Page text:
SYNT: TIMES--:     TOTAL    60.000   INITIAL     0.000  SY-TRACE    60.000    3
 SYNT: BOUPAR-:     800.0      2000     0.010                                  3
 SYNT: PHASES-:        Pg        Sg       PmP       SmS       SmP              3
 SYNT: DT-Tsou:     0.050      .100   MT_RATE       1.0                        3
 SYNT: MTSTART: 1998-0812-0410-00.0 MT-WINDOW     305.0                        3
 SYNT: MT-D-V-: displacement                                                   3
 SYNT: REDVELO:    0.0000 MT-REDVL:       8.0                                  3
 SYNT: COMPON-:    RADIAL                                                      3
 SYNT: STAT-AT:  no                                                            3
 SYNT: MT-FILT:     0.015     0.030         4         1                        3
 SYNT: NSTAT--:         4------------------------------------------------------3
 SYNT: NEW STAT:---------------------------------------------------------------3
 SYNT: STATION: PKD  S  Z  DISTANC:     122.0 MTOFFSET:        22 MT-COMP: TRZ 3
 SYNT: STATION: PKD        AZIMUTH:     137.0 BAZIMUTH:     317.8              3
 SYNT: NEW STAT:---------------------------------------------------------------3
 SYNT: STATION: BKS  S  Z  DISTANC:     142.0 MTOFFSET:         0 MT-COMP: TRZ 3
 SYNT: STATION: BKS        AZIMUTH:     331.0 BAZIMUTH:     151.0              3
 SYNT: NEW STAT:---------------------------------------------------------------3
 SYNT: STATION: CMB  S  Z  DISTANC:     171.0 MTOFFSET:         0 MT-COMP: TRZ 3
 SYNT: STATION: CMB        AZIMUTH:      34.0 BAZIMUTH:     214.1              3
 SYNT: NEW STAT:---------------------------------------------------------------3
 SYNT: STATION: KCC  S  Z  DISTANC:     201.0 MTOFFSET:         0 MT-COMP: TRZ 3
 SYNT: STATION: KCC        AZIMUTH:      71.0 BAZIMUTH:     252.3              3

Most of the parameters are explained under synthetic seismograms. The new ones used only for mt and other important ones are:
DEPTH–: The first number is start depth, the following number of depth to test and the last number is the increment in depth. The default is one depth only. MT-NP-USE: Number of points for the inversion, default 257. The number does not have to be \bgroup\color{black}$2^n$\egroup but it seems that, in some cases, a number a bit larger than \bgroup\color{black}$2^n$\egroup is better than \bgroup\color{black}$2^n$\egroup or a bit smaller.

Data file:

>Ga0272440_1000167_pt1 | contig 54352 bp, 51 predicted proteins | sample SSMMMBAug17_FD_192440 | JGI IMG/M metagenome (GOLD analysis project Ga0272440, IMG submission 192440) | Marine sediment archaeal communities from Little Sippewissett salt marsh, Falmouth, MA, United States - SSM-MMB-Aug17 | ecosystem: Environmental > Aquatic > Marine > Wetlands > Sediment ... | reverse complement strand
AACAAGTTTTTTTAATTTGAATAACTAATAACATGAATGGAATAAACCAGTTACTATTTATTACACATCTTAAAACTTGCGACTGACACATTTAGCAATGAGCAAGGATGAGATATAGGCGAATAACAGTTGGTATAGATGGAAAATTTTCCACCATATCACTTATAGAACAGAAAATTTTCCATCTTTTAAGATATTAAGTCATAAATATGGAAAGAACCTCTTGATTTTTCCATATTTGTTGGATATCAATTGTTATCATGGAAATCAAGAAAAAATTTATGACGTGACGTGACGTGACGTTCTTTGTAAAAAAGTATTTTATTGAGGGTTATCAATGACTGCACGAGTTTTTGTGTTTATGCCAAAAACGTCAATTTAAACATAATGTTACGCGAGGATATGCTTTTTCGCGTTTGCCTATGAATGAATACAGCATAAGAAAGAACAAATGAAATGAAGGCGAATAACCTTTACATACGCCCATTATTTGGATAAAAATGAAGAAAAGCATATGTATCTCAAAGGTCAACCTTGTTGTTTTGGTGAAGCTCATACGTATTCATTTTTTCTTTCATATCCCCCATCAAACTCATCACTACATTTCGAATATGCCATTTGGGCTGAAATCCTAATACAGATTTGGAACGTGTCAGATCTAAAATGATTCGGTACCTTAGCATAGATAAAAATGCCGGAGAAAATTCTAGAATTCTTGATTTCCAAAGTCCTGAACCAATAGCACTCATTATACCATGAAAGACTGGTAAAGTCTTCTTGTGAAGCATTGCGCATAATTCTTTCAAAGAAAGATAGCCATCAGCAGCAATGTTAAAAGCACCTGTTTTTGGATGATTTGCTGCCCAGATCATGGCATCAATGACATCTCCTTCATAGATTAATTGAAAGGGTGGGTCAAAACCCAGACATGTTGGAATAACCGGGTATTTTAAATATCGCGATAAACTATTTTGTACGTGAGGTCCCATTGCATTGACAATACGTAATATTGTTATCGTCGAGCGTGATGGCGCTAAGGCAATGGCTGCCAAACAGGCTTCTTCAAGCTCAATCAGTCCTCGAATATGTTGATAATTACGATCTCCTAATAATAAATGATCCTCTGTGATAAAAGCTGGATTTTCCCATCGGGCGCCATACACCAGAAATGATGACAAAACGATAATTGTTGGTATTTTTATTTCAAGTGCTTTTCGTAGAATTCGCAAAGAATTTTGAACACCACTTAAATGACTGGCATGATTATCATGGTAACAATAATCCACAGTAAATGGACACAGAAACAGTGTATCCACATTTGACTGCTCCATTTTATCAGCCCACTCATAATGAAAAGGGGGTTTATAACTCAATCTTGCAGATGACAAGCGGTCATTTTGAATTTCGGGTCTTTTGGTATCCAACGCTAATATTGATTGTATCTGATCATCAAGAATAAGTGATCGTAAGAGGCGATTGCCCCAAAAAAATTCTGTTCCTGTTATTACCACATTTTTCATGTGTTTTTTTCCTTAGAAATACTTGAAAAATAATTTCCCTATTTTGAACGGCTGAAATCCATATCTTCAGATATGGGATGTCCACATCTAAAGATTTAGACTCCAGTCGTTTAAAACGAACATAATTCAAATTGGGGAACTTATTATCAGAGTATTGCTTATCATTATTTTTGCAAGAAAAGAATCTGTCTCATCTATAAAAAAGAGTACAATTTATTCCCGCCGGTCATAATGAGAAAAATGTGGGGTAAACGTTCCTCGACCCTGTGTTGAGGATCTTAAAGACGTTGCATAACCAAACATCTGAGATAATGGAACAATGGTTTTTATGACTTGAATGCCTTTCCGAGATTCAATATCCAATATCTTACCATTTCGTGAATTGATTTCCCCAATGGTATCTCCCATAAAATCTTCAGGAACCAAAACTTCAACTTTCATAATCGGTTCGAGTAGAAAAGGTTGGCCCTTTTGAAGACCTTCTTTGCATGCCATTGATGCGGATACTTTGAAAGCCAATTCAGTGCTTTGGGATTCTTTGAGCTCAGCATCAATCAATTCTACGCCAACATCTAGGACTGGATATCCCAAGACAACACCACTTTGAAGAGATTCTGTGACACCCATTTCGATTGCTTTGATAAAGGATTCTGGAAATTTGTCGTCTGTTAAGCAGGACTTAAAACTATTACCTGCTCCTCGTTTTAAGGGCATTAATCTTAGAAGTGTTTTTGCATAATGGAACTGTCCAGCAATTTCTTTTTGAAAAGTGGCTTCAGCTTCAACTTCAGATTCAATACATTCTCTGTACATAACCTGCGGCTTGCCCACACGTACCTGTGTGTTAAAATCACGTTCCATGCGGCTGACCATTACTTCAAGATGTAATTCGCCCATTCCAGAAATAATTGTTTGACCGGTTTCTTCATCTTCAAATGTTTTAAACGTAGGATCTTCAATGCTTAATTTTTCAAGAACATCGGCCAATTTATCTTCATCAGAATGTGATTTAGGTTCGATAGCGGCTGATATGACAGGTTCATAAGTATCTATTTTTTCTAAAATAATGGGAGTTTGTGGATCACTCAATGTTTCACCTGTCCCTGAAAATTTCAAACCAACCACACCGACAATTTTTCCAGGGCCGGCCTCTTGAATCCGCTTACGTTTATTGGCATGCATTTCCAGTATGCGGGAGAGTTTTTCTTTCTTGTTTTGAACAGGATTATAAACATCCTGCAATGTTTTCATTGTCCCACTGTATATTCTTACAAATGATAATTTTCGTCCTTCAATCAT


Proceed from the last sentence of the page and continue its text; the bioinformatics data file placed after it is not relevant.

NPOINTS: Number of points in time domain used to make Greens function, default 512. This number must be \bgroup\color{black}$2^n$\egroup.
MTSTART: Start time of data window used. MT-WINDOW: Length (s) of data window used. MT-RATE: Sample rate to use. This rate will be used for Greens function generation and the observed data will be down-sampled to this rate. NOTE: The rate must have value so only skipping samples in the data can be done. So the rate 1 can nearly always be used while rate 3 rarely can be used. The time window for the Greens function will then be NPOINTS/MT-RATE. Default 1.0 samples/s.
MT-REDVL: Reduction velocity, default 8 km/s.
MT-FILT: Filters to use for both data and Greens functions.
MTOFFSET: Offset in samples for the data relative to the Greens function. Default 0.
MT_COMP: Indicate which component to be used. By default all 3 are used, but any combination can be selected. T, R and Z can come in any order but must be within column 76:78.

Technical notes